Wage Index

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Wage Index

In the United States, a table one uses to calculate how much to pay a retired person in Social Security benefits. Factors affecting a wage index include the number of years a person worked and his/her average wage or salary during his/her working life.
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The report includes a glossary, color maps, graphs, and appendices on committee membership, meeting agendas, the statistical reliability of federal wage data, proposals for alternative hospital wage indexes, the reporting form for hospital health care data, and arguments pro and con on a geographic adjustment for physician work.
With this decline has come the abolition of wage indexes, sliding scales of wages, which allow workers wages to keep up with the rise of prices.
The occupational wage and occupational benefits indexes are in turn constructed from ECI wage indexes for major occupational groups, each with its weight dependent on the importance of the occupation in hospitals.
SOURCES: Author's tabulations from the Centers for Medicare & Medicaid Services Provider Specific Files for fiscal years 1990-1997 and standardized hourly wage data as used in constructing area wage indexes for fiscal years 1994-2001.
A basic understanding of how the wage indexes are constructed reconciles much of the discrepancy illustrated in Figure 1.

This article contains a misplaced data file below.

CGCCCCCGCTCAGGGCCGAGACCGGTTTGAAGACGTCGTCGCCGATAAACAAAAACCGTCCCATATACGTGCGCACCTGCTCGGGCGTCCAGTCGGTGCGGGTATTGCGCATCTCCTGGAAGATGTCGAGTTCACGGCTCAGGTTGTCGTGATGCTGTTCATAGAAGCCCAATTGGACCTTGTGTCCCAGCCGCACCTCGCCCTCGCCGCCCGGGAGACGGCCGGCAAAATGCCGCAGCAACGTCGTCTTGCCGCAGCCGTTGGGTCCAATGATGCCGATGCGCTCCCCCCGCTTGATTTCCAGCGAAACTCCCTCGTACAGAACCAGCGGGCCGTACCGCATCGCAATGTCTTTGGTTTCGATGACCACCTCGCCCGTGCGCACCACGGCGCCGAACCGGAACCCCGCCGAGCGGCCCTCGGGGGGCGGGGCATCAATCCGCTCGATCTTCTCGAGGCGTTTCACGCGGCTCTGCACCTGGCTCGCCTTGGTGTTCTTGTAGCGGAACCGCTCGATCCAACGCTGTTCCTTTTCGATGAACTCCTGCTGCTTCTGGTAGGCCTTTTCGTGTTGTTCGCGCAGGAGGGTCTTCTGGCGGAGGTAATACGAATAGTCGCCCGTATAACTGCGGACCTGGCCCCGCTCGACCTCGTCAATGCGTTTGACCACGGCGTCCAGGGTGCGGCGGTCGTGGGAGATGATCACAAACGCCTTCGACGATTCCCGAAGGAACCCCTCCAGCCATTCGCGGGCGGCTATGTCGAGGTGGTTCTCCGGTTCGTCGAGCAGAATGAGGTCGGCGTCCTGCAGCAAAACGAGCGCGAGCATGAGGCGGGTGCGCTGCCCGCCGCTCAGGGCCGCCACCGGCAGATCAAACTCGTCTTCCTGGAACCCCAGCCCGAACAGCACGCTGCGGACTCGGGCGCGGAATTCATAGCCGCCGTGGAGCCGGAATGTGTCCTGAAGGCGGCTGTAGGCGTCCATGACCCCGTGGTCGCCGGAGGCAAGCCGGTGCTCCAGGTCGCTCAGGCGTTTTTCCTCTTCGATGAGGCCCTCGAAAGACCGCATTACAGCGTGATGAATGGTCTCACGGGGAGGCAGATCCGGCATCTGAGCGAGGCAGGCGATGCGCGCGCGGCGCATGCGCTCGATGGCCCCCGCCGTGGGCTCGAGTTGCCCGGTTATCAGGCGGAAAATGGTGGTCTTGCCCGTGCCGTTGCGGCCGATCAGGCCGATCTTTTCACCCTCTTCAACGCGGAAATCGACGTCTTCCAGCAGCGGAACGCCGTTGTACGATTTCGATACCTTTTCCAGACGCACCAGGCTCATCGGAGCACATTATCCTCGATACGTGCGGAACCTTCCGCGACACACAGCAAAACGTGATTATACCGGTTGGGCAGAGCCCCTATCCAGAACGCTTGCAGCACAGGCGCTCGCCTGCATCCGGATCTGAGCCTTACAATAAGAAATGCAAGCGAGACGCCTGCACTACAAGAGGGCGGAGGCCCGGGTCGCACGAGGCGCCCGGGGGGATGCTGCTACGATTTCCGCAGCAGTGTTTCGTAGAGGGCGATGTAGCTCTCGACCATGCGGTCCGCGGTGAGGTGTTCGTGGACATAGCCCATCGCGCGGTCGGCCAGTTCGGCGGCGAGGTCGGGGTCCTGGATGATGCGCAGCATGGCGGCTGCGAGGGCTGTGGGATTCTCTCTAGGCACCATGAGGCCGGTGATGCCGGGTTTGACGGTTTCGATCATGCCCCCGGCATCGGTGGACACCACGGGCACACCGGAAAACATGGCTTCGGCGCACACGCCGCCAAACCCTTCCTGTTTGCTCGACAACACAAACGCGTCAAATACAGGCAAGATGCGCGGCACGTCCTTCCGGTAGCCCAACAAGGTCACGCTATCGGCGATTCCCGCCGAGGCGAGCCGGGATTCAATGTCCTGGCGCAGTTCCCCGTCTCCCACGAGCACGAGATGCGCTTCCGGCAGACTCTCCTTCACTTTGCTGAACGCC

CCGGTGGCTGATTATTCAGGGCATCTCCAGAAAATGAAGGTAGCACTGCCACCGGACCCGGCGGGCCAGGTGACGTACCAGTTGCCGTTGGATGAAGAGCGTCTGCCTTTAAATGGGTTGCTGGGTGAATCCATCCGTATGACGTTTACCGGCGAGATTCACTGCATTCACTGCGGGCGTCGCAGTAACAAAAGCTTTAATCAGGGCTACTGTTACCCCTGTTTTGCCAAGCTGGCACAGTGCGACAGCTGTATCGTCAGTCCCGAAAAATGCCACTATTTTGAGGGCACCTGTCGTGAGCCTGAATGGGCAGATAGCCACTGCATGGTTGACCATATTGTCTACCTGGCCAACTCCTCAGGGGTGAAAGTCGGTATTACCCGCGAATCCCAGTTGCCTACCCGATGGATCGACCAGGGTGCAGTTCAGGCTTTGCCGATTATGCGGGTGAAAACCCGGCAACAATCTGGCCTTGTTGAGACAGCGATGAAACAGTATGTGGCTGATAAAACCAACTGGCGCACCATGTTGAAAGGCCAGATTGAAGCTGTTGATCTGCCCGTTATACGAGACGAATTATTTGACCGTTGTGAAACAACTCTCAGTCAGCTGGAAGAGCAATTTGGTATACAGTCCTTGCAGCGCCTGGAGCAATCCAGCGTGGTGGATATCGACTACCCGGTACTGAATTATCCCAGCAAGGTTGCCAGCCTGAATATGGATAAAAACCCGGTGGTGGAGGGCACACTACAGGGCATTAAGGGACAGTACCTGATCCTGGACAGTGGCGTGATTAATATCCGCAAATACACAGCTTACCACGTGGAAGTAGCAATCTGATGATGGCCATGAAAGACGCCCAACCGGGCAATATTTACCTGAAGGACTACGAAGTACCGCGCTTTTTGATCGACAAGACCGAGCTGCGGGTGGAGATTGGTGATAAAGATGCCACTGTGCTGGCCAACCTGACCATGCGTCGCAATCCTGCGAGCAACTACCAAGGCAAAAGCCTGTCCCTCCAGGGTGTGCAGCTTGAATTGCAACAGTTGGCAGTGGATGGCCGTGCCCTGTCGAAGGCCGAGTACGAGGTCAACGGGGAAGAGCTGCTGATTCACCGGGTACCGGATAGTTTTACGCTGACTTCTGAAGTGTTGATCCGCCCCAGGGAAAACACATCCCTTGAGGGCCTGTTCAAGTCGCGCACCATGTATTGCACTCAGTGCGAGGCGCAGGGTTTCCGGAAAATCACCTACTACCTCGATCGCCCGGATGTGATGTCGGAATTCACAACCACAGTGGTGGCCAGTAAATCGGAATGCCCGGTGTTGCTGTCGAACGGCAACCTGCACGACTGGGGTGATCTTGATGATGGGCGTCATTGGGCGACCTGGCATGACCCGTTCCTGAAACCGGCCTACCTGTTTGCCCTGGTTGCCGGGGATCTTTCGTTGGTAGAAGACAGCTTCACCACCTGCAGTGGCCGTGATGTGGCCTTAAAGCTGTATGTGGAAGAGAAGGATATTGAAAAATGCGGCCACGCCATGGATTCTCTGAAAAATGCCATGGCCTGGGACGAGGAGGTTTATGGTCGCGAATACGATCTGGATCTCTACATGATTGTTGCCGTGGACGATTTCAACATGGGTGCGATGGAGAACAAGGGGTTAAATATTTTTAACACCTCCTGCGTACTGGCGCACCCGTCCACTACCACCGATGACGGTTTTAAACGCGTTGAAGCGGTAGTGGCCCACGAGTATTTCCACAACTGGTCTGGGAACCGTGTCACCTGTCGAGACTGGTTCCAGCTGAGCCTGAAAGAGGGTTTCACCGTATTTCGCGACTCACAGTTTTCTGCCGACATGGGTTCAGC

In the service sector, the revenues index changed little in October, and the service employment and wage indexes each increased 6 points.
Column-2 of Table-I contains wage data at current prices while Column-5 contains wage data using 1975-76 average wage; Columns 7 and 8 contain wage indexes based on Laspeyres and Paasche-type price indexes respectively.
Congress required HHS to ensure that the cost of raising the wage indexes for these urban hospitals was budget neutral.
The wage indexes indicated that current wages were above those of six months ago and below those expected six months from now.
They have higher wage indexes and more discharges than the smaller hospitals, whose wage indexes are lower.
It gave experience in the collection of data over an extended period in the past, and it provided the basis for measurement of changes in the level of wages through the construction of wage indexes.
To accomplish this, the Centers for Medicare & Medicaid Services (CMS) was required to increase the wage index for all affected urban hospitals, and to then calculate a rural floor budget neutrality adjustment (RFBNA) to reduce other wage indexes in order to maintain the same level of payments.